- Industry members and academic institutions, including the Colorado School of Mines’ (CSM) Center of Underground Construction and Tunneling, are researching how to use technology to better assist tunnel-boring machines’ operations, which involve multiple parts and close monitoring from an attendant, according to Engineering News-Record, and produce constant data streams as the machine navigates through the earth.
- Studies show an operator can’t control more than three or four of the more than two dozen parameters TBMs generate, to include real-time information about surface and subsurface settlement, vibrations, cutter-head speed and rotation and screw-conveyor activity.
- In response, CSM and other industry members are working to improve automation, including deploying artificial intelligence that will recognize data patterns from operator-generated inputs and performance-related outputs. Through thousands of sensors placed throughout the TBM and on ground surfaces and other targets, researchers gather data so they can analyze the information using CSM-created algorithms to detect patterns. If those patterns can be identified early, researchers posit that tunnelers can use it to improve performance. The team hopes to move its AI activity to the field on the $600 million Northeast Boundary Tunnel project in Washington D.C.
The TBM market is expected to grow at a compound annual growth rate of 4.2% by 2022, according to an April report from Radiant Insights. As the use of these monstrous machines — Bertha, for example, which tunneled under Seattle, weighed 6,200 tons and measured 326 feet long — continues to grow, it’s likely advancements and technologies such as CSM's will grow alongside it.
This past summer, DC Water began digging a 5-mile-long tunnel, the last leg of a 13-mile Anacostia River Tunnel System, which is part of the $2.7 billion Clean Rivers Project. This part of the tunnel will use a 680-ton boring machine during the next two-and-a-half years and will dig a reinforced concrete tunnel 23 feet in diameter 160 feet below the ground.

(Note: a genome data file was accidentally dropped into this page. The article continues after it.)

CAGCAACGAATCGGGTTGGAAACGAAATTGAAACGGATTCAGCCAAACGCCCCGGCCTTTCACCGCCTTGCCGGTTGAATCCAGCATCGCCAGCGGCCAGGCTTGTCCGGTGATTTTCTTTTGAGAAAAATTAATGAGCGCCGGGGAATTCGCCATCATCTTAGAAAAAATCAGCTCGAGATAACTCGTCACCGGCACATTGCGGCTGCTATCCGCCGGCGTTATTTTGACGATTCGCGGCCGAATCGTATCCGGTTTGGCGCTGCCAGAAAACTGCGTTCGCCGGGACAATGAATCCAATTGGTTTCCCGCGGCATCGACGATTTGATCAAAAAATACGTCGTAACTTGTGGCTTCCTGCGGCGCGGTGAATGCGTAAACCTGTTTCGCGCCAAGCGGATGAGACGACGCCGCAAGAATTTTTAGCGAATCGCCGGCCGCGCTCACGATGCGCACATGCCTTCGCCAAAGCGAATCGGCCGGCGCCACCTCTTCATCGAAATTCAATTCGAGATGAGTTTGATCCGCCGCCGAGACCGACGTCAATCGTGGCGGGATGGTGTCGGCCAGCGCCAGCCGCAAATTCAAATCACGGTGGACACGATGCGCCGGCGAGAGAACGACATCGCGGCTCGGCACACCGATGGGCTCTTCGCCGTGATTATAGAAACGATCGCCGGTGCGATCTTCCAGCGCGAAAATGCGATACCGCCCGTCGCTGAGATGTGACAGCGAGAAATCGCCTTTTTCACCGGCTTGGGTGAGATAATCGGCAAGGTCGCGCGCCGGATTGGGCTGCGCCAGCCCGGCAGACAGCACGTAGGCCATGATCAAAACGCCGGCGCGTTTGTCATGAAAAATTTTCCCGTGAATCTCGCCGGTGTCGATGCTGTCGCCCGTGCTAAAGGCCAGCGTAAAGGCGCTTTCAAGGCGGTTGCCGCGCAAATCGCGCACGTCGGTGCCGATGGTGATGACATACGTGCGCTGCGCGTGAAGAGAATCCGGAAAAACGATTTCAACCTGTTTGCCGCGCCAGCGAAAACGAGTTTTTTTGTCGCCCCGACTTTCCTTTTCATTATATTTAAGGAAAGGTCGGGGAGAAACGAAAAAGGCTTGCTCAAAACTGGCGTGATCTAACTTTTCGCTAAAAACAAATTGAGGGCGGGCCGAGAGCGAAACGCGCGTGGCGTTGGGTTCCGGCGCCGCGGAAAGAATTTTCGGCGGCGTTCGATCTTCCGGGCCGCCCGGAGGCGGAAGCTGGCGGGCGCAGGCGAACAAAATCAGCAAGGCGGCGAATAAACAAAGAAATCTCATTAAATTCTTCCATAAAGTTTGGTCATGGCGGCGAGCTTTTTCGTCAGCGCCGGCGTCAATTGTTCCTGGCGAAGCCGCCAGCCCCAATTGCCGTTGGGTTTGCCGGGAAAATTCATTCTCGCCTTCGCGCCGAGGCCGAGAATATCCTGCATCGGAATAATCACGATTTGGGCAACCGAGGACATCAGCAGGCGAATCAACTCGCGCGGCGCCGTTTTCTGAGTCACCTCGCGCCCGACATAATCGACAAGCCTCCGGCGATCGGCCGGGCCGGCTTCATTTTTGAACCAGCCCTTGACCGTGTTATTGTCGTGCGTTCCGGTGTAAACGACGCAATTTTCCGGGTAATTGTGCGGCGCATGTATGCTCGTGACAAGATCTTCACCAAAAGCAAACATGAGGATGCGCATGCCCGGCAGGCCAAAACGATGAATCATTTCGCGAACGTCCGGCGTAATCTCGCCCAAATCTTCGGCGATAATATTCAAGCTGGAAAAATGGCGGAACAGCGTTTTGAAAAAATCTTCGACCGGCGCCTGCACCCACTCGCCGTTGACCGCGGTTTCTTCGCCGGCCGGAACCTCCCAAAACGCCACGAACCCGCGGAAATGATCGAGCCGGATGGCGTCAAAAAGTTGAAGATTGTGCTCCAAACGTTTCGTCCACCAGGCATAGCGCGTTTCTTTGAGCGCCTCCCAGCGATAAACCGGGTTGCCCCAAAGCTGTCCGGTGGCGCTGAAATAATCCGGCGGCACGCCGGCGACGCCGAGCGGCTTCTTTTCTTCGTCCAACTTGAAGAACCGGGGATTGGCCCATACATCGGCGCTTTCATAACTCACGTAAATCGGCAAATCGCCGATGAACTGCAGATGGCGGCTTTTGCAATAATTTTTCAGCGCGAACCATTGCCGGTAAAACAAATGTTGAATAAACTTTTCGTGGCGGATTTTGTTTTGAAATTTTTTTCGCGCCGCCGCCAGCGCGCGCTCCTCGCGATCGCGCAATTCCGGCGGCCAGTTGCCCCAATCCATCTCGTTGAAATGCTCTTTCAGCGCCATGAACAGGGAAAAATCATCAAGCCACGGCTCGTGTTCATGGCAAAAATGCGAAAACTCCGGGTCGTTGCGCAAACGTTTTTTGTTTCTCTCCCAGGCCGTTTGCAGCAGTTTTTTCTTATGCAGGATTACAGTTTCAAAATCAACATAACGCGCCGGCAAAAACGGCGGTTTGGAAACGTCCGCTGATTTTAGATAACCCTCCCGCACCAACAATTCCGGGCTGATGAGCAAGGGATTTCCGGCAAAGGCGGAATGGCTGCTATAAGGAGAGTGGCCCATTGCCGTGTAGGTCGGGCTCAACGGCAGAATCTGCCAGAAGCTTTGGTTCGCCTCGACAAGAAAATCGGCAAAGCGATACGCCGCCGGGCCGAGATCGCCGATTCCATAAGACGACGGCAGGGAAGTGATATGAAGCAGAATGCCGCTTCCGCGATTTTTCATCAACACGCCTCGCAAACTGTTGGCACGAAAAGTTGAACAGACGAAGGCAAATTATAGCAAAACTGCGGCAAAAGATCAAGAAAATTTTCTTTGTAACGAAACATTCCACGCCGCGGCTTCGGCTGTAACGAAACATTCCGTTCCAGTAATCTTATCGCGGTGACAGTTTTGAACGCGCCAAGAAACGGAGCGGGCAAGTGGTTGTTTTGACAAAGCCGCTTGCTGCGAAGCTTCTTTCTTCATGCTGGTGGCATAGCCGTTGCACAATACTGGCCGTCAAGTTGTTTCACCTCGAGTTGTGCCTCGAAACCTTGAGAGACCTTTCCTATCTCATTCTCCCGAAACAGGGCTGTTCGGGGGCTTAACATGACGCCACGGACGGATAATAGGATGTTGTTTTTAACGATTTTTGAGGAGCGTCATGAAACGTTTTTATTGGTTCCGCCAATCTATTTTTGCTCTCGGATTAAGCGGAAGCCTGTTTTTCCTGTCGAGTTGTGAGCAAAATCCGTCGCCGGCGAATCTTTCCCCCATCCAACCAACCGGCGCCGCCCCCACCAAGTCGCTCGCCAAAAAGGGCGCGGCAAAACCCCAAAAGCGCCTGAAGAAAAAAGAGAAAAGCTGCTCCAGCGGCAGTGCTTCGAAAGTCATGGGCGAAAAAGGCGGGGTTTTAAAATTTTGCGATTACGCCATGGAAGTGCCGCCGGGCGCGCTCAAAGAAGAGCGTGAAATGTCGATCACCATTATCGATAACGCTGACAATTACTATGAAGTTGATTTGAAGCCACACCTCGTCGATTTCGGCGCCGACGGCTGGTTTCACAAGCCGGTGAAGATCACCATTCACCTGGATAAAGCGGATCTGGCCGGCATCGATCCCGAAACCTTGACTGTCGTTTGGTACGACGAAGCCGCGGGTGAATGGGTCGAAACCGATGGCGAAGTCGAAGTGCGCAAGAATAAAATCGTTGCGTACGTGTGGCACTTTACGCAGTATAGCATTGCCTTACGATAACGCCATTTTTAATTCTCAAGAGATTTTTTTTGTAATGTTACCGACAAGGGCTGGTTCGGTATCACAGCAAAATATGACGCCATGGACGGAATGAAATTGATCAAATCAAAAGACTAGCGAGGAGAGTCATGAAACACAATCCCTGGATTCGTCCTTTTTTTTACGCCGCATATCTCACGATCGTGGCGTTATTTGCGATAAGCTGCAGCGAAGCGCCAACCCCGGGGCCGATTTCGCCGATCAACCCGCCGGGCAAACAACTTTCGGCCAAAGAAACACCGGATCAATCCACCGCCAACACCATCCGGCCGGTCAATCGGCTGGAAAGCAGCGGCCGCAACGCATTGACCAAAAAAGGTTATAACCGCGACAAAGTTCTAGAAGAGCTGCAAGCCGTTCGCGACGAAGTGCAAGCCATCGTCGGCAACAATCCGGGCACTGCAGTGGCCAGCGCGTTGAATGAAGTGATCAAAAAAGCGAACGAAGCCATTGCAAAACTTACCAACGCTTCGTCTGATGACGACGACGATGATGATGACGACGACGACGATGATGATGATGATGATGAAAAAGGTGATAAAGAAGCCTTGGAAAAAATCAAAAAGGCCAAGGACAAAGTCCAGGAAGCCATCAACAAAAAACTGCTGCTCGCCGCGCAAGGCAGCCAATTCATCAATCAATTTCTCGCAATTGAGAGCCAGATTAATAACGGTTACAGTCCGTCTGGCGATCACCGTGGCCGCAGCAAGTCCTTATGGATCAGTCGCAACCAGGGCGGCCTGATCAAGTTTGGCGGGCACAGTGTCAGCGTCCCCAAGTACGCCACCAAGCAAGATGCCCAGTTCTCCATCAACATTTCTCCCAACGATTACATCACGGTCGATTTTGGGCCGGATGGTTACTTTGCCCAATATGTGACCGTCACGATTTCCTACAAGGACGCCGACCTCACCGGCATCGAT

In a first for the department, the Virginia DOT decided this summer to use a tunnel boring machine for its Hampton Roads Bridge Tunnel project, estimated to cost up to $3.8 billion. The DOT decided boring, as opposed to the immersed tube method it has favored in the past, would cause less environmental damage, as well as allow military and commercial shipping activity to continue during construction.
Elon Musk’s The Boring Co. is pushing the tunnel boring industry further. The company has made no secret of its goal to increase machine speed and efficiency and cut tunneling costs by a factor of 10. Those lofty goals could soon be put in motion with the company set to build an express train from downtown Chicago to O’Hare International Airport. The twin-tunnel design, using an electric system of vehicles traveling more than 100 miles per hour, would transport passengers between the two locations in only 12 minutes.